This year, I discover the caterer has ordered these cookies from a delightful shop called Hope's Cookies. You can order Battlefield Cookies (actually called Hope's Royale and enjoy them at home! They're expensive, but they arrive in cute little boxes. You can freeze them and pop them in lunch boxes, so I decide to place an order. I imagine sending little boxes to neighbors in need.

They arrive in two days. Fresh. Yummy. So good.

This morning, I remember my office mate has lost her dog and continues to endure various struggles. She needs a Battlefield Cookie since she's fighting so much. I pack some Battlefield Cookies in my purse.

I love the concept of a little treat during battle. Just an hour before, my husband read a psalm to me and reminded me of all the abundant goodness of the Lord stored up. For some reason, I think of my frozen Battlefield Cookies just stored up for me to enjoy and share with others.

The Lord is good. We're in a battle, but cookies are here.

Tuesday, October 8, 2013

I Actually Did It (a Homemade Owl Costume)

With special thanks to the pattern from Alpha Mom blogger, I travel to the fabric store. My daughter has asked for an owl costume, and I can't find one pre-made anywhere.

"Can't we make one?" Oh, no. Anything but this. 

If you know me,  you know I have absolutely zero crafting or sewing skills. I do own a glue gun, though. So I travel to the fabric store, find the cheapest fabric, and spend the afternoon cutting out feathers. Imagine: music playing, children frolicking, and fabric feathers flying about the living room.

My oldest daughter teaches me how to vary a pattern so it looks like feathers. I hadn't considered this. We use hot glue, and I find myself strangely confident.

I start gluing. This is actually working.

She's going to wear it with a brown tutu and a painted owl face. I can't believe I did it.

Thank you, blogging world, for do-it-yourself costumes!

Monday, October 7, 2013

He Will Rescue You

As I read Psalm 35, I'm suddenly struck by the repetition of one word: rescue.

I learn afresh that God rescues us from what comes against us. I recall all I've been rescued from, and I can hardly contain the joy inside of me when I remember.

But today, I ask God to rescue me from ways of thinking and being that violate and disable the sweet peace He offers. I ask God to rescue me from fear that keeps me in a state of hyper-control and anxiety.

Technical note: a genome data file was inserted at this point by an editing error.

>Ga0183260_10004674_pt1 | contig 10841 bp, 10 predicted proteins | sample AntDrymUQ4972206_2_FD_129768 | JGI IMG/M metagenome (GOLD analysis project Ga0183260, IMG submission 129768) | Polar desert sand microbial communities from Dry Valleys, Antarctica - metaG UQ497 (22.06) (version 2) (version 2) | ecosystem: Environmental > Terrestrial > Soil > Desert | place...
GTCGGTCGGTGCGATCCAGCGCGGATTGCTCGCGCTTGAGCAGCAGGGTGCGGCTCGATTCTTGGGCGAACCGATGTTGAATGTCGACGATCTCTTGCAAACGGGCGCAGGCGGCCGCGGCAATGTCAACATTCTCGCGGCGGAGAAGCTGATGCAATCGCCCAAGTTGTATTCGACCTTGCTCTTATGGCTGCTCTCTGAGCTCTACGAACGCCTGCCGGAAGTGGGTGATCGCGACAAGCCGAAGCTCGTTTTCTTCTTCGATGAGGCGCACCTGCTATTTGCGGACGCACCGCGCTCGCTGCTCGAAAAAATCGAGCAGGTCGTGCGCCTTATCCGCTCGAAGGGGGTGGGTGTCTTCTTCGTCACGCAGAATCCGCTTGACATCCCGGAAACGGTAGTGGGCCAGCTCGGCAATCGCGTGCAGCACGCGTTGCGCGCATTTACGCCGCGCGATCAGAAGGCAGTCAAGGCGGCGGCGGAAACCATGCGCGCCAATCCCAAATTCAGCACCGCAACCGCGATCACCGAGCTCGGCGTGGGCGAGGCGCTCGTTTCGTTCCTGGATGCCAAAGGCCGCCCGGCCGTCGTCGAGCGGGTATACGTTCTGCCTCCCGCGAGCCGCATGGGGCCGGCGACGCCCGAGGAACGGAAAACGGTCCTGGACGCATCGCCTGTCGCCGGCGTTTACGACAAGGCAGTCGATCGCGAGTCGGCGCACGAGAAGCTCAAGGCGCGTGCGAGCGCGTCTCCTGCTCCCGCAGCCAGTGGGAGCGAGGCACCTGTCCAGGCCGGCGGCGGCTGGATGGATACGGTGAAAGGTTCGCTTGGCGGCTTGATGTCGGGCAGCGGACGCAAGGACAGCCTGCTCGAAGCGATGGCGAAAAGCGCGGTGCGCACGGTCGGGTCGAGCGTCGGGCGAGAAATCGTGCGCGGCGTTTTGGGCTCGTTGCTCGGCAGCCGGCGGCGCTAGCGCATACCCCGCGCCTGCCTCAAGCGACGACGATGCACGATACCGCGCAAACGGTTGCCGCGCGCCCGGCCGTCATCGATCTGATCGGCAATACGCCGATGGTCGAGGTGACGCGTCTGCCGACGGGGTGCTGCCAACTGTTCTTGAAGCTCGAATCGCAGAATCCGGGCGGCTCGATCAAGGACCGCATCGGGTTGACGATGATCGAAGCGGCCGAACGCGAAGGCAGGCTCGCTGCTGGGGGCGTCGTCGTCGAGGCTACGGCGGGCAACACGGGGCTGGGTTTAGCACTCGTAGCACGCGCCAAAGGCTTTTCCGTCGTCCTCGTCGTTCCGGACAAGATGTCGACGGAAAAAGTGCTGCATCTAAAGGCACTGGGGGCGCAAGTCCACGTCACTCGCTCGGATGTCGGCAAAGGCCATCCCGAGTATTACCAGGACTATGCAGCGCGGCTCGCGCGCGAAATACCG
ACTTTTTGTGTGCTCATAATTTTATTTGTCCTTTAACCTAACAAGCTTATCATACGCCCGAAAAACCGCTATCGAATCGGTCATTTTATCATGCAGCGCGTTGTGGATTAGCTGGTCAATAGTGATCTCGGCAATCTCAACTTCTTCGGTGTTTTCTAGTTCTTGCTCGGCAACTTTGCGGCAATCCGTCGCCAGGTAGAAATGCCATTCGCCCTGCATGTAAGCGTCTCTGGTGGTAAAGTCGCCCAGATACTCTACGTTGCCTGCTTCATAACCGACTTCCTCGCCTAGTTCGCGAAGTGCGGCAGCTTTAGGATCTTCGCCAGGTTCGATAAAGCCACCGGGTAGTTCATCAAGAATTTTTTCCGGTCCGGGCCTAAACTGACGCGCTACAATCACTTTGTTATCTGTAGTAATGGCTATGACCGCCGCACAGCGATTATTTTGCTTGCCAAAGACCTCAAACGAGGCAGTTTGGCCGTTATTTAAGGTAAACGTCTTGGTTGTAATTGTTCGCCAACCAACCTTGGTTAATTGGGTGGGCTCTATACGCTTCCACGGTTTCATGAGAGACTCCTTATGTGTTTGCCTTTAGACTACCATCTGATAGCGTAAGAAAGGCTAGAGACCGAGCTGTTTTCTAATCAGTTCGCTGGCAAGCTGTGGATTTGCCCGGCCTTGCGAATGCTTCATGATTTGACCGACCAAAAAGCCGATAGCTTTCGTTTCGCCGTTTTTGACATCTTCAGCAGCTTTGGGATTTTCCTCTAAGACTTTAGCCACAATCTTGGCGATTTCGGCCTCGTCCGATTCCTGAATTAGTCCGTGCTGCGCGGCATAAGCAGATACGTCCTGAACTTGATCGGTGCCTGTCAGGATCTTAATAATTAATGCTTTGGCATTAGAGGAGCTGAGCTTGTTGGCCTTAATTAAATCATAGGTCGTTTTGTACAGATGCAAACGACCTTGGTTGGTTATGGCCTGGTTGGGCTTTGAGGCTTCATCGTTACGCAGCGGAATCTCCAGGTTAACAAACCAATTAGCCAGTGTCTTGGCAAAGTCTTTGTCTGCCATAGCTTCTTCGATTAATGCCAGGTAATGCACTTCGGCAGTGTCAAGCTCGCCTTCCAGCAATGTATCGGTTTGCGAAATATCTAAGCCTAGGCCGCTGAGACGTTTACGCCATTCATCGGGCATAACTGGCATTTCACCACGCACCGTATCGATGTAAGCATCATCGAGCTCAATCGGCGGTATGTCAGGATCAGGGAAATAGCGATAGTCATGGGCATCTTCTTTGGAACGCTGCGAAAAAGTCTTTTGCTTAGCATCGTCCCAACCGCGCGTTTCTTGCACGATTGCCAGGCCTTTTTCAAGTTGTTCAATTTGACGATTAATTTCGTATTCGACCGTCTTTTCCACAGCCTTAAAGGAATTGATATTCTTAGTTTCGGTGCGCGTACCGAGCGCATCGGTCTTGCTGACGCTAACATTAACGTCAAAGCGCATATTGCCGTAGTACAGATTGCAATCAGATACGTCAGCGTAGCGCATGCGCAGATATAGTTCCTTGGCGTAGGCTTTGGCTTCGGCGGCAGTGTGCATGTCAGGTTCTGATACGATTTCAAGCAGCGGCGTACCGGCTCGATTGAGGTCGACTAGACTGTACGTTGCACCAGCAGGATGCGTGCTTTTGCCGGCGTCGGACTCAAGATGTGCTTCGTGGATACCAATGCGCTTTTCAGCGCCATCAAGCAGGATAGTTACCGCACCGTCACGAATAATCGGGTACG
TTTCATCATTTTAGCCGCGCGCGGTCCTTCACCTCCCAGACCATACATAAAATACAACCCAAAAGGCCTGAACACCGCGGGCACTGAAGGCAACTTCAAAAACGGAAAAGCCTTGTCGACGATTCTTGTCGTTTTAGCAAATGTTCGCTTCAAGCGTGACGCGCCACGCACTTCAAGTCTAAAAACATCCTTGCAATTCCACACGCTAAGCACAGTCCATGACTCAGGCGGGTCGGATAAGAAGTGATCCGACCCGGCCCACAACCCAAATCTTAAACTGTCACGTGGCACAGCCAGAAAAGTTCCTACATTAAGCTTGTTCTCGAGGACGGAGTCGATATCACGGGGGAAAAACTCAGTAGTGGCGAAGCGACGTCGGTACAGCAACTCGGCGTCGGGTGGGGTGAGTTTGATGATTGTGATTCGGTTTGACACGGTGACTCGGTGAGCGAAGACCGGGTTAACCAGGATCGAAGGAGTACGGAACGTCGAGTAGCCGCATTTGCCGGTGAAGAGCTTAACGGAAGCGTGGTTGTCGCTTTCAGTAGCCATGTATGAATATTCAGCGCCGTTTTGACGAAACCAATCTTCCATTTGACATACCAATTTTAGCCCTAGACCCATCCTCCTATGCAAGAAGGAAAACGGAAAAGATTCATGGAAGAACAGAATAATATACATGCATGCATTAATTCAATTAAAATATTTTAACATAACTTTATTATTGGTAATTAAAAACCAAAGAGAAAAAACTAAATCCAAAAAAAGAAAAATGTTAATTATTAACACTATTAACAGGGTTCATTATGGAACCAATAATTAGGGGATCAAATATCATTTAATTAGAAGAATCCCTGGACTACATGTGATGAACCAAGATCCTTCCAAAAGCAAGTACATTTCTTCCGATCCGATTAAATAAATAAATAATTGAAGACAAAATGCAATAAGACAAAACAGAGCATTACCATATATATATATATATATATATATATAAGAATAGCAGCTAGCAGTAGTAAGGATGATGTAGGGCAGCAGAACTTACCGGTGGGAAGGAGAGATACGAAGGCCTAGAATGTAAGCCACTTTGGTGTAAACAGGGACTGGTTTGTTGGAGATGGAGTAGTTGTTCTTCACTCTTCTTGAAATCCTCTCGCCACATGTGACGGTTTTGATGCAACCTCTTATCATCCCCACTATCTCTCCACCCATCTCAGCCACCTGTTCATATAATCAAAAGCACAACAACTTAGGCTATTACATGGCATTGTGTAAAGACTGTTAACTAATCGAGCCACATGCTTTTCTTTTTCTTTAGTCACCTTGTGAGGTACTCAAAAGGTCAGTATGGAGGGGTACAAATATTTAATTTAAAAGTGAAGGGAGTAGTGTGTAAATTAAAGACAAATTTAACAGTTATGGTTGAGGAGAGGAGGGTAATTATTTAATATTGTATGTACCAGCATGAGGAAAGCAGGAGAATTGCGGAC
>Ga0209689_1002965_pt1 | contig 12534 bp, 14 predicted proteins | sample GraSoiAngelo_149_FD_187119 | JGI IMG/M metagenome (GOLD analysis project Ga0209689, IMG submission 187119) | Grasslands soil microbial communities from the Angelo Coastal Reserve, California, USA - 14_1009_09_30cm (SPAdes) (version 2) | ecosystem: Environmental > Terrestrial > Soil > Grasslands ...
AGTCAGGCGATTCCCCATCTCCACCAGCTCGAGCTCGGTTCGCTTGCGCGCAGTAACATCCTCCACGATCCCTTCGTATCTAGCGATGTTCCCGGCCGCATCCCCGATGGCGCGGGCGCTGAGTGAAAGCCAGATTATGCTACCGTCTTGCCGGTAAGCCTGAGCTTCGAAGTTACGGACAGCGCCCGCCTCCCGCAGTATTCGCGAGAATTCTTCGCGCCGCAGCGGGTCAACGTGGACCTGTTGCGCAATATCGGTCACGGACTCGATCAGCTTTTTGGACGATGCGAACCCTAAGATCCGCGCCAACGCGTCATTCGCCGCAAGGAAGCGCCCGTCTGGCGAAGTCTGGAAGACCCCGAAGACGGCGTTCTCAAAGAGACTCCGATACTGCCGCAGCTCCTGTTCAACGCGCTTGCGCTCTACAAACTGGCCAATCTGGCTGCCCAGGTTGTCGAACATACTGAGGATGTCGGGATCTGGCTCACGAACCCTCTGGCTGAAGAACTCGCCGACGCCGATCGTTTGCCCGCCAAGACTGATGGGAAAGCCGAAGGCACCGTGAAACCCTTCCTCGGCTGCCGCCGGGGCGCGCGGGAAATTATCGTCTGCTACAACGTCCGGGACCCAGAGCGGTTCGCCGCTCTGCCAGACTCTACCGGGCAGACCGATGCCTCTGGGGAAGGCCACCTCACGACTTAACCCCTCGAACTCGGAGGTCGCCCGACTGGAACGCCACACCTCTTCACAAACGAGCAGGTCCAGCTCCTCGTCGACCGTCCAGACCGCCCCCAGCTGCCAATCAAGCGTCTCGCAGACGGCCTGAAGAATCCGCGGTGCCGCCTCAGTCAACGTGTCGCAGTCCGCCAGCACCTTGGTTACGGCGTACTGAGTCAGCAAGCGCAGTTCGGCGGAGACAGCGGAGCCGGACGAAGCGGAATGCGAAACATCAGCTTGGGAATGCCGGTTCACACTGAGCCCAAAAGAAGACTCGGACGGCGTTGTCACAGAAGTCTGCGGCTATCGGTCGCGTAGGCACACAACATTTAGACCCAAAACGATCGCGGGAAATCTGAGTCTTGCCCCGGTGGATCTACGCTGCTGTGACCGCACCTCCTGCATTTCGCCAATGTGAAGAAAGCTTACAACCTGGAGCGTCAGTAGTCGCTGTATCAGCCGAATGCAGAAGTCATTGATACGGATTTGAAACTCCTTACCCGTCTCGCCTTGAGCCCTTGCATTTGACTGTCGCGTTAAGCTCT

He rescues us! At the very end of this psalm, David--who wrote this while being hunted down by his enemies--writes, "The Lord be exalted who delights in the well-being of his servant."

I seldom remember that God truly delights in our well-being. He is our Rescuer from whatever distresses and endangers us.

Praise Him. When I feel hunted down by anything at all, whether internally or externally, I appeal to my Rescuer.

Sunday, October 6, 2013

What You Really Mean By That

Today I realize that people make time for things they want to do.

They do.

So when I proclaim, "I don't have time for this," I'm really articulating something else.

I'm really arguing that I don't want to do it or that it's simply not important enough. I'm revealing something about my own heart.

I begin to catch myself and rephrase my statements when I tell someone (or myself) that I don't have time for various activities or engagements. I actually have plenty of time. That's never the issue. It's not time; it's what I value.

And do I believe that the God who calls me into certain tasks--and who authors and orders time--can provide what I need down to the second?

I'm thinking about this as I plan for my week.

Saturday, October 5, 2013

New Eyes

This morning I read Marcel Proust's quote that "the real voyage of discovery consists not in seeking new landscapes but in having new eyes." 

I pray for new eyes to see beauty exactly where I am, to know the amazing Creator is here, and to understand the importance of where I am in God's plan. 

I remember the day in June when I Read that line from the Museum Guide from Hayden Plantetarium inside a novel by Lorrie Moore. It says that "all seats provide equal viewing of the universe." We don't need to change seats. We're right where we're supposed to be. 

Friday, October 4, 2013

And By Chance